Forcing the Bloom

Happy, Healthy Mommy Blog


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Guest Post on Breastfeeding at Atlantamomofthree

I’m so excited to be guest posting today at Atlantamomofthree.  She has a wonderful blog that covers a full range of interesting mom issues, including breastfeeding!  Breastfeeding is an important issue for me and I really enjoyed writing about my experience.  Click on this: Atlantamomofthree and check it out!

Napping in bed

Napping in bed

 

 

 

 

 

 

 

 

 

Napping - first few weeks

Napping – first few weeks


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‘Tuff’ Love Triumphs

I saw this beautiful article and had to share!  Just a little pick-me-up to inspire your day 🙂  Even if you heard about the story, this article gives a wonderful, spiritual perspective about the event.  I found it very uplifting!    

‘Tuff love’ triumphs, Georgia school tragedy averted

 

 

 


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My Toddler’s First Haircut

This was a week of several “firsts”.  First week in the Montessori Toddler room and Baby B’s first haircut.  We decided to go to a kids’ salon, which turned out to be fun.  He liked the fun things to play with and they gave us a certificate with some of his hair.  His hair had gotten out of control as you can see from the pictures.  We waited as long as possible but it was needed.  He was a little nervous at first so we let him have his pacifier.  I also bent down several times and gave him hugs.  So with all that there were no tears!  He was very happy afterward and had fun celebrating with Daddy!

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Montessori Open House

I had a great time at our Montessori open house this evening!  Our 16 month old attends Christian Montessori School.  He’s moving from the infant room to the toddler room this year.  Very exciting.  I had so much fun checking out the various shelf work available in both toddler rooms.  As you can see I took lots of pictures!  Can’t wait to try some of the ideas at home.  I loving watching the kids enter a new room and immediately get the concept of working off the shelf.  This shows me that the design is very suitable for toddler learning.  Everything is at their eye level and easily accessible.  Everything is interesting to them.  I enjoy the “supply list” and “wish list” presented by the teachers.  They aren’t our individual, personal supplies.  They are supplies for the whole room.  This makes me feel like I’m part of the school community and involved in his daily activities.  Same with assigning a family to bring snacks each week.  It fosters a sense of family and community.  Looking forward to school on Monday!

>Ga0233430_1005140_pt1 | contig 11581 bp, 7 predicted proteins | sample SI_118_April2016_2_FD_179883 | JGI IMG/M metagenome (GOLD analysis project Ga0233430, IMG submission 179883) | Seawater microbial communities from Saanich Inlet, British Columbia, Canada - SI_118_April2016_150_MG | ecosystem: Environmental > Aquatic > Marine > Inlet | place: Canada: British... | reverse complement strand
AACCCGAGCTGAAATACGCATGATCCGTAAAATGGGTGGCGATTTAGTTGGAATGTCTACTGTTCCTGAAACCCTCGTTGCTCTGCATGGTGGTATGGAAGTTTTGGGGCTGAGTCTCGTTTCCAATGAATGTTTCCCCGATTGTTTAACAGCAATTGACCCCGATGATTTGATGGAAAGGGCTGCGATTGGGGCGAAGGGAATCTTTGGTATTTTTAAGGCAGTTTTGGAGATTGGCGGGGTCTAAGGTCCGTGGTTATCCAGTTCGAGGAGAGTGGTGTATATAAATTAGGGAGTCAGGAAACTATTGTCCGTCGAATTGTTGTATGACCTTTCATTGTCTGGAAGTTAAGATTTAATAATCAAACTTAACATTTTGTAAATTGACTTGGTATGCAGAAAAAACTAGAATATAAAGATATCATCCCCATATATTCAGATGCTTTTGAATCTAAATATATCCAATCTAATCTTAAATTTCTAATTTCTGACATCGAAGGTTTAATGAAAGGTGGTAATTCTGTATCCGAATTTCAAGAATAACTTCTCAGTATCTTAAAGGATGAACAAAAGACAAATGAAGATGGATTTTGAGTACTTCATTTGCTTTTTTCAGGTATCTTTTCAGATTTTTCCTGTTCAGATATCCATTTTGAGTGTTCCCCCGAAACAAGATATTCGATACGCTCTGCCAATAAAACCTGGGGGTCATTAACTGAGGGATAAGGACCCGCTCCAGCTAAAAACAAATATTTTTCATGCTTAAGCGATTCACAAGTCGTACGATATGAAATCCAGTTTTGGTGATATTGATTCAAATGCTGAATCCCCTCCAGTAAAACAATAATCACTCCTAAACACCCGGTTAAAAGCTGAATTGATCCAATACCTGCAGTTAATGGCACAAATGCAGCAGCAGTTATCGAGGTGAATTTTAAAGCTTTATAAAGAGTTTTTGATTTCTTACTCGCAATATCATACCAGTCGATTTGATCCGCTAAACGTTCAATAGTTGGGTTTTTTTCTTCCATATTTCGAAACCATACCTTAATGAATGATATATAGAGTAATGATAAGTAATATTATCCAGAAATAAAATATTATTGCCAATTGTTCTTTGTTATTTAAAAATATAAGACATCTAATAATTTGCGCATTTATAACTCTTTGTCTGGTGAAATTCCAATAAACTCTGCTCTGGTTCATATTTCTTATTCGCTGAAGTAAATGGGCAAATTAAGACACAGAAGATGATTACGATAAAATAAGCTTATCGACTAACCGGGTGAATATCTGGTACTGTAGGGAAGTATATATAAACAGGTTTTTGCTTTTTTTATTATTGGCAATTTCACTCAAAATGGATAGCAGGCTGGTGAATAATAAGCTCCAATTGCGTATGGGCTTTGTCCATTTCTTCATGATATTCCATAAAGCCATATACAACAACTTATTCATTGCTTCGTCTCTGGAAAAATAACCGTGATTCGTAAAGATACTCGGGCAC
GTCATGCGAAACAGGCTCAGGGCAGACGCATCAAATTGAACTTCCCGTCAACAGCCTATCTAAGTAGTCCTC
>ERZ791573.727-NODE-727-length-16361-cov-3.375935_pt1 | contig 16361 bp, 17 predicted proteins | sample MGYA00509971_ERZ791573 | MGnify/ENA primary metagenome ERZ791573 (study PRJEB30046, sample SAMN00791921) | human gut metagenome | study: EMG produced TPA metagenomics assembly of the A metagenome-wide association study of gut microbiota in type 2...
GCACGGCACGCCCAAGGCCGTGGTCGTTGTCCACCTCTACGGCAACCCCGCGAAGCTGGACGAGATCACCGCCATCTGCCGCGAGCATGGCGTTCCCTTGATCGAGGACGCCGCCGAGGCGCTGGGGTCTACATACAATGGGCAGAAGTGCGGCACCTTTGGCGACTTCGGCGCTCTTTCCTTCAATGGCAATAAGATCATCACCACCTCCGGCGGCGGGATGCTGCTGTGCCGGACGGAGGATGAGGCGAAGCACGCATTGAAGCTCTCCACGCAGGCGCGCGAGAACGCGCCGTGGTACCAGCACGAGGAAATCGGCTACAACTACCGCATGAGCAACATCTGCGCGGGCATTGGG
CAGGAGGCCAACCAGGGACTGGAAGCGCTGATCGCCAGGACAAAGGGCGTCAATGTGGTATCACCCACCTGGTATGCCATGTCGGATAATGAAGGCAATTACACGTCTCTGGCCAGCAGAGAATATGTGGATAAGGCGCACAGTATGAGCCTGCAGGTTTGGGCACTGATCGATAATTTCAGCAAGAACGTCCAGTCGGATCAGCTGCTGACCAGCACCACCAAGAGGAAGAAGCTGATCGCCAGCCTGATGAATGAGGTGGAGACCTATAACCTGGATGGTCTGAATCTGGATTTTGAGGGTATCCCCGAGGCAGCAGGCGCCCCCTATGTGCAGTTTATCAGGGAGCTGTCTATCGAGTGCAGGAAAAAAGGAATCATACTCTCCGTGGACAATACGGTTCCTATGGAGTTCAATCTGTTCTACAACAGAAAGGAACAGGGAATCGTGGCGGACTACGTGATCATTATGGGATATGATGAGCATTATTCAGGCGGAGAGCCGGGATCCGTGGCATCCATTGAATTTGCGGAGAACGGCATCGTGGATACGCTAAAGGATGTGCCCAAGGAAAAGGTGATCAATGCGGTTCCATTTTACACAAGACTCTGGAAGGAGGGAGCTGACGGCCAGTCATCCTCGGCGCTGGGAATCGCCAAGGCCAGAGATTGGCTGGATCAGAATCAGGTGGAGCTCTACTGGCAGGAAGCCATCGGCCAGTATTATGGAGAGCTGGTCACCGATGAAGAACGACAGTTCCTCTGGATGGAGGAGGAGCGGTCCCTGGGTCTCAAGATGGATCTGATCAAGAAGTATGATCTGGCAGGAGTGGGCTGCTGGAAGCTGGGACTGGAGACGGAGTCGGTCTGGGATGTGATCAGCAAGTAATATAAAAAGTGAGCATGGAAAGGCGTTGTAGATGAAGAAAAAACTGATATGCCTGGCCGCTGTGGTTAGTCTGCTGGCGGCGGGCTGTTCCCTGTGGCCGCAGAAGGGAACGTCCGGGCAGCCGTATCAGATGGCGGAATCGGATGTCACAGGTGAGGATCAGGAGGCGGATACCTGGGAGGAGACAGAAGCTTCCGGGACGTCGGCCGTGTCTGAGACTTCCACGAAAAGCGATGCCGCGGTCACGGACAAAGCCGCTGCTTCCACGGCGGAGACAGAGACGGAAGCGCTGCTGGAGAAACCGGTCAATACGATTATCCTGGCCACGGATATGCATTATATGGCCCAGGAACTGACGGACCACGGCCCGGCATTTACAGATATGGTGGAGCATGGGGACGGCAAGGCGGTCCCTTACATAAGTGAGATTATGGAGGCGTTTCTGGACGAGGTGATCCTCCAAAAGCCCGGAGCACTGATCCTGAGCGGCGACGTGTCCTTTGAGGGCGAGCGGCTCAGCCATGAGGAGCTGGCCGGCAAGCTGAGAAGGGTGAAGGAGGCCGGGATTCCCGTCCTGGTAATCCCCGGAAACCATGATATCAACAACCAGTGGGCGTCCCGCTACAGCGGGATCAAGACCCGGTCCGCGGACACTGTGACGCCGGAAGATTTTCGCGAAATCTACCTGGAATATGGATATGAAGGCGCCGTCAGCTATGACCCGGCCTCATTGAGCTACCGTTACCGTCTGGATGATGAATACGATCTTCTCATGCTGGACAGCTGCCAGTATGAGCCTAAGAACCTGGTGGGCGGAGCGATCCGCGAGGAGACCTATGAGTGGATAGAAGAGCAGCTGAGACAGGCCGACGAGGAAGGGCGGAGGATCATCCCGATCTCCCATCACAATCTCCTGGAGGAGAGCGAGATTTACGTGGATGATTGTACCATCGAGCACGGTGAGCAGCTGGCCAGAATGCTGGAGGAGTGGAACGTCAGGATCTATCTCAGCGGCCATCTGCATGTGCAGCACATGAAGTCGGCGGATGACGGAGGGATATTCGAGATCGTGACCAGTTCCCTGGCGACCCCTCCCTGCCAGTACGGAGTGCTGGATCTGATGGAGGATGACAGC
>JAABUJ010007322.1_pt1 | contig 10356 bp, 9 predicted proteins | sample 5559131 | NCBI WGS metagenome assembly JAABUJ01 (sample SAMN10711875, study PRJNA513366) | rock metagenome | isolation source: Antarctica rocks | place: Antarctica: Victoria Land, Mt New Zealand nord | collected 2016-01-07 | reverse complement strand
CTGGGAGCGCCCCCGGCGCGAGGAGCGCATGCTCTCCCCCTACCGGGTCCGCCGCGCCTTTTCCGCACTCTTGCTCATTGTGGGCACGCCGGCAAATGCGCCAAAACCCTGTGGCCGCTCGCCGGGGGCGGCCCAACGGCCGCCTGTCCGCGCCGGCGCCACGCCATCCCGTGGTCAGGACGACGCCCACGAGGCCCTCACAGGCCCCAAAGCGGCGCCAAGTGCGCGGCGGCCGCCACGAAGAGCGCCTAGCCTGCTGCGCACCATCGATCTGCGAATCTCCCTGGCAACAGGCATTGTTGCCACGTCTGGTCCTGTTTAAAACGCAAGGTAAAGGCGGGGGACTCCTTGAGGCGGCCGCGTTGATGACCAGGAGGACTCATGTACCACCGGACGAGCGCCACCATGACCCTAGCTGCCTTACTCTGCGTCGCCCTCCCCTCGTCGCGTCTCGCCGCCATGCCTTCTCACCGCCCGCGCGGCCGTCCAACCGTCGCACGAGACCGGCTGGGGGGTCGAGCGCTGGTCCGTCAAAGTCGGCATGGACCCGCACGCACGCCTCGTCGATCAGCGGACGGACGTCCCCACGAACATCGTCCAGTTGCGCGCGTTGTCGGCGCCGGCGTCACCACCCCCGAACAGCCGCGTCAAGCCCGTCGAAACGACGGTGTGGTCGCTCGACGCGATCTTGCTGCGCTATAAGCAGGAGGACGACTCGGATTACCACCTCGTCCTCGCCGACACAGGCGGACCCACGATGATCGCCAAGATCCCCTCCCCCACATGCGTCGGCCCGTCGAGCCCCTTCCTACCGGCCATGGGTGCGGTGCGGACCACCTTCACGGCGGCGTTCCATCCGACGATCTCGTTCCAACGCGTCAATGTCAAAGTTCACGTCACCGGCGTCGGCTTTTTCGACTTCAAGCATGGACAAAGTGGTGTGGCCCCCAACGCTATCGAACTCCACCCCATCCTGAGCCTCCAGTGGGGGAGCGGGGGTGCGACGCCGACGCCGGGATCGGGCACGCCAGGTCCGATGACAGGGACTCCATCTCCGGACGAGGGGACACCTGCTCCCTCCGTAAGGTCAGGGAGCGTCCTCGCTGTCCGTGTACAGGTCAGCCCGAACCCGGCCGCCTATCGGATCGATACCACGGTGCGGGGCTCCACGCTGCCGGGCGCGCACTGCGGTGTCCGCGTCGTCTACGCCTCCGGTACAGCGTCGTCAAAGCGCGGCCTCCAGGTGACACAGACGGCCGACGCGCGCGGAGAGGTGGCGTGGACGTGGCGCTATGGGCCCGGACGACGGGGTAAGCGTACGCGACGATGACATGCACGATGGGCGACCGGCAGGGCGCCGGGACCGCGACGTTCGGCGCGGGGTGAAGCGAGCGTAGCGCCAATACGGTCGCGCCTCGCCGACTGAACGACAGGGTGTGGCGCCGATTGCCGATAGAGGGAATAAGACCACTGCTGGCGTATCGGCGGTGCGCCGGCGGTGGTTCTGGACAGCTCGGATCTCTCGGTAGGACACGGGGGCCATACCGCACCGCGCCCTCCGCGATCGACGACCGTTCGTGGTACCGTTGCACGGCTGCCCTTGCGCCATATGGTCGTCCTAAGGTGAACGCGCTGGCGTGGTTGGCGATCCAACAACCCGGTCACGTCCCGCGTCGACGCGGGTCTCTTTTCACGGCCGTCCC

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WSJ: Take Back Your Pregnancy

A mother and economist wrote this interested piece in the Wall Street Journal last Friday: Take Back Your Pregnancy.  I agree generally with her conclusion.  She wrote:

“This approach to pregnancy—getting the best information and making my own decisions with it—worked for me. And I’m happy to report that my daughter Penelope, now 2, is healthy and thriving.  I’m hardly alone. Pregnant women are clamoring for better information about everything from exercise to hair dye to bed rest and delivery. They don’t want categorical limits based on fuzzy science and half-baked research. They want to assess risks for themselves and make their own best decisions.”

I agree with her approach but I would focus on different issues.  Instead of coffee and alcohol consumption during pregnancy, why not address “necessary” medical interventions?  What about the rising percentage of c-sections nationally?  According to the CDC, the percentage of c-sections for 2011 was 32.8%.  The WHO states that the normal healthy range for an industrial country is 10-15%.  What about the sharp decline in exclusive breastfeeding after 6 months noted in the CDC”s 2013 breastfeeding report card?  The CDC recommends at least 12 months of breastfeeding.  These are the issues I care about and I would like to see Ms. Oster apply her approach to these as well.  I agree, however, that women are “clamoring for better information.”  How can we have the best births possible?


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Ina May Gaskin’s TED Talk: Reducing Fear of Birth in U.S. Culture